The first six lines of My sister’s crown are in Czech, and so is the penultimate one. In between: an almost three-minute Slavic storm in four different languages. A spring storm in May, sung by the six-headed goddess of spring and fertility. This is Vesna, the entry from Czech Republic for the Eurovision Song Contest 2023.
Sometimes it’s nice not to know beforehand what a song is about. You can then give it your own interpretation, relate it to your own life, and the intentions of the lyricist(s) don’t have to be all-determining. And sometimes you don’t get that space. Upon the release of their song My sister’s crown for the Czech Eurovision pre-selection, the members of the group Vesna wanted to make it clear right away: this song is intended for our sister nation, for Ukraine.
We are not dolls
You really can’t ignore that. The parts that all of Europe can understand, because they are in English, also don’t beat around the bush. ‘My sister’s crown, don’t take it down’ — with that crown, Vesna explains, they means sovereignty. And no one has the right to take that sister’s sovereignty away. ‘Nobody has the right to do it.’
After mentioning that ‘she’, that sister, now a ‘we’ appears, a ‘you’ and a ‘you all’. Pull back your hands, the women sing, because we don’t want more boys dead. We are not your dolls, and lives are not banknotes that you can endlessly pull out of your wallet. You can’t keep stealing our souls.
Vesna’s message is clear: against war, against bloodshed, and against taking away someone’s independence. Yet the message is not one-dimensional, partly because My sister’s crown is sung in no less than four languages. In addition to English, three different Slavic languages are heard: Czech, Bulgarian and Ukrainian. They form a whole, but all four also have their own voice.
The Czech (from the opening) speaks with admiration about the sister: she won’t back down for you, she doesn’t listen to what you say, her heart is wild and she won’t let you tie her down.
The Bulgarian voice (from the chorus) asks if you want to give your hand, if you’ll join the other sisters’ swim, and that you don’t have to be afraid, because there’s no room for hate in the sea.
And the Ukrainian, finally, sings a hymn for the sister, the beautiful sister – strong you are, brave you are, the crown is yours, sister, you are the only one allowed to wear the crown.
Who is Vesna?
Vesna practically played the Czech pre-selection. They won both the Czech and international audience over by truly crushing the competition (more than twice as many points as the runner-up). The group has been around since 2016 and has achieved great success in Czech Republic and neighboring countries. There were performances on large stages and on TV, nominations for music awards, and a collaboration with the Czech National Symphony Orchestra. Vesna certainly does not come out of nowhere.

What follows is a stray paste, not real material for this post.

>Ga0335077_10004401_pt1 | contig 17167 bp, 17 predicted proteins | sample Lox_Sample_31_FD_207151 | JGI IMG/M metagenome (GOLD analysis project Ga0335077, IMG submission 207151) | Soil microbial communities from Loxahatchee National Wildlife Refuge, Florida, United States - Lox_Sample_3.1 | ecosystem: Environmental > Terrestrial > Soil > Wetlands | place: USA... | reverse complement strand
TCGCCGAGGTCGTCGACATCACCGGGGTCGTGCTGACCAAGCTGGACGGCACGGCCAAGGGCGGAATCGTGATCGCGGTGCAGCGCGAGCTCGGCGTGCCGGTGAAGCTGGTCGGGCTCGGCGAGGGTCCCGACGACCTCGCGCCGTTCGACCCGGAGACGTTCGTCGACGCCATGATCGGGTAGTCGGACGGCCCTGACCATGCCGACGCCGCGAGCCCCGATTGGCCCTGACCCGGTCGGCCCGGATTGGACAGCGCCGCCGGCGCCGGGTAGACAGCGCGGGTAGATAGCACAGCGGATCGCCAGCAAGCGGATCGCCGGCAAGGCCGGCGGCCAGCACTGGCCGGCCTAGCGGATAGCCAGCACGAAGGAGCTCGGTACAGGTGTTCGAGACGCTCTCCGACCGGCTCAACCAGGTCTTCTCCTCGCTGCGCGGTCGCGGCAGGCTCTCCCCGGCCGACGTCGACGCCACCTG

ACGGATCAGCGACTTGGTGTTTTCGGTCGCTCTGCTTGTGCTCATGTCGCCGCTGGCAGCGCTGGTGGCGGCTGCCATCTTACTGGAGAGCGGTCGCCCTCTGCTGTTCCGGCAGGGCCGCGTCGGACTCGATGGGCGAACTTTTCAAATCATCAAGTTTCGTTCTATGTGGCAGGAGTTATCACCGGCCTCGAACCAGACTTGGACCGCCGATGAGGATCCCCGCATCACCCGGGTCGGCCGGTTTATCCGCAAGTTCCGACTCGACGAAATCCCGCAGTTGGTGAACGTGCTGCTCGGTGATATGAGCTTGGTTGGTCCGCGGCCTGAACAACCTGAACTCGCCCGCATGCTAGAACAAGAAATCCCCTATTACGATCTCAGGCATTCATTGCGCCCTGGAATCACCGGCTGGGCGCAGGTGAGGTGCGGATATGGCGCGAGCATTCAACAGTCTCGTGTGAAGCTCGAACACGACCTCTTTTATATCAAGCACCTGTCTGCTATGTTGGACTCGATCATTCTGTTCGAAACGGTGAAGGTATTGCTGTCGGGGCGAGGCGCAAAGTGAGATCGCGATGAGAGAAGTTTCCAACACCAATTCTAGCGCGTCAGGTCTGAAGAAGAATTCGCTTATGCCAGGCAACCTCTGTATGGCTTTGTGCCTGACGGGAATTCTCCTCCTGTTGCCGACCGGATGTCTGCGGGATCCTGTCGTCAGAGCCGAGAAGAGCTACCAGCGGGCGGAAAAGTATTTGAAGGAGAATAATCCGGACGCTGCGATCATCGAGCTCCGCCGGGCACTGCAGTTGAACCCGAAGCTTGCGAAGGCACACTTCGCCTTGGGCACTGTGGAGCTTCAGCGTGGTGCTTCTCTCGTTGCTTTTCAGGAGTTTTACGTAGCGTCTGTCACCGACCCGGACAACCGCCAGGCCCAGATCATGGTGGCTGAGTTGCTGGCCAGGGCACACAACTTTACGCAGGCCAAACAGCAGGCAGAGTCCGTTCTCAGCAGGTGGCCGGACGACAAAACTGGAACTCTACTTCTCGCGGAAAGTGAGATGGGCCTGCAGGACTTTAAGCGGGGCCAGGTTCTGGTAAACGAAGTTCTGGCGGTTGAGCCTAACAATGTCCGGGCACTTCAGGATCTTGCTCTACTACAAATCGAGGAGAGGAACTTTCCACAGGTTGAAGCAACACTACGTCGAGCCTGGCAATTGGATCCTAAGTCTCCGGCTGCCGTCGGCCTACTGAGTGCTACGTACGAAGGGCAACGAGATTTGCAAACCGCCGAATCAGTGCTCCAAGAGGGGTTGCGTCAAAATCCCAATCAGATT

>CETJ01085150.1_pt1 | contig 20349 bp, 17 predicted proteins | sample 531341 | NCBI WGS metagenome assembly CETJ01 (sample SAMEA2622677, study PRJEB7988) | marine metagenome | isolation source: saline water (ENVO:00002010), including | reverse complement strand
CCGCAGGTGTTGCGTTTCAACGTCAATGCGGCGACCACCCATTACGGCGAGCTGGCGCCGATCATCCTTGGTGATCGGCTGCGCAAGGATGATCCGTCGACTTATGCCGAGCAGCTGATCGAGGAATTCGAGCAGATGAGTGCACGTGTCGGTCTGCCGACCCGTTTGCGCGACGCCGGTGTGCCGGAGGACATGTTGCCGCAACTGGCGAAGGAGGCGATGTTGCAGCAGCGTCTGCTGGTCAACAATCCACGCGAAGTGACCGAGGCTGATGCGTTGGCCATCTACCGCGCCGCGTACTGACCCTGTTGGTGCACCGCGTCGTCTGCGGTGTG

Goddess of spring
The fact that there are six powerful women on stage, and that the strong sister is being sung about, is no coincidence. Vesna is the name of a goddess in Slavic mythology. In the old stories in which she plays a role, she symbolizes spring, youth, the fertility of the land, and the power of women. So when lead singer Patricie and her five other band members (three from the Czech Republic, the others from Slovakia, Bulgaria, and Russia) chose that band name, it was for a reason, with a mission: to celebrate Slavic culture and the woman within it. Look at the titles of their first singles: Morana (the goddess of winter), Mokoš (goddess of autumn), Vesna (spring), and Živa (summer).
How will My sister’s crown fare on stage in Liverpool? Will their message come across? And does that message — like, for example, that of Let 3 from Croatia — have a political edge on the verge of what is acceptable for Eurovision standards? Or is the song simply a series of well-developed metaphors — also breathtakingly visualized in the video clip — that everyone can still make their own story from? The fact is that, just a few hours after the release, that very clip was no longer visible on Russian or Belarusian channels.
Fortunately, that does not apply to the rest of the world. We can all see and hear how the goddess Vesna sings and raps to us in no less than four languages, and will undoubtedly lead the Czech Republic to a great result at the Eurovision Song Contest 2023 in Liverpool.
Photo: Milan Vopálensky / Eurovision.tv